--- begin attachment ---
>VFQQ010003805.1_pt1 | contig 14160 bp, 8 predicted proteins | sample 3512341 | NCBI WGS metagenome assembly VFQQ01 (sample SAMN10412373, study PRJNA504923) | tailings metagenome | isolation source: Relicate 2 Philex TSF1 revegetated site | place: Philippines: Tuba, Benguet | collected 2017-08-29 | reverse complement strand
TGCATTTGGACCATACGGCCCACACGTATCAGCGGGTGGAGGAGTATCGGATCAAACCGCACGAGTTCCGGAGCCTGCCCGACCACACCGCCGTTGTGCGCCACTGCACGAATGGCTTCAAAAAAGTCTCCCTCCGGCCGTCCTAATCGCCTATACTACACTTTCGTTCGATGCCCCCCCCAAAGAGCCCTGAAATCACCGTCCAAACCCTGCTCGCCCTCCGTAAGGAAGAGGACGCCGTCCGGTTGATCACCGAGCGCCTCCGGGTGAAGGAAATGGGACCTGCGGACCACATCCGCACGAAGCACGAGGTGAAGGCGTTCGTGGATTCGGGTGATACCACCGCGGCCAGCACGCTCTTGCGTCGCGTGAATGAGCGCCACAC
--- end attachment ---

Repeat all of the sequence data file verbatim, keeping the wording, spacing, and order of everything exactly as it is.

>VFQQ010003805.1_pt1 | contig 14160 bp, 8 predicted proteins | sample 3512341 | NCBI WGS metagenome assembly VFQQ01 (sample SAMN10412373, study PRJNA504923) | tailings metagenome | isolation source: Relicate 2 Philex TSF1 revegetated site | place: Philippines: Tuba, Benguet | collected 2017-08-29 | reverse complement strand
TGCATTTGGACCATACGGCCCACACGTATCAGCGGGTGGAGGAGTATCGGATCAAACCGCACGAGTTCCGGAGCCTGCCCGACCACACCGCCGTTGTGCGCCACTGCACGAATGGCTTCAAAAAAGTCTCCCTCCGGCCGTCCTAATCGCCTATACTACACTTTCGTTCGATGCCCCCCCCAAAGAGCCCTGAAATCACCGTCCAAACCCTGCTCGCCCTCCGTAAGGAAGAGGACGCCGTCCGGTTGATCACCGAGCGCCTCCGGGTGAAGGAAATGGGACCTGCGGACCACATCCGCACGAAGCACGAGGTGAAGGCGTTCGTGGATTCGGGTGATACCACCGCGGCCAGCACGCTCTTGCGTCGCGTGAATGAGCGCCACAC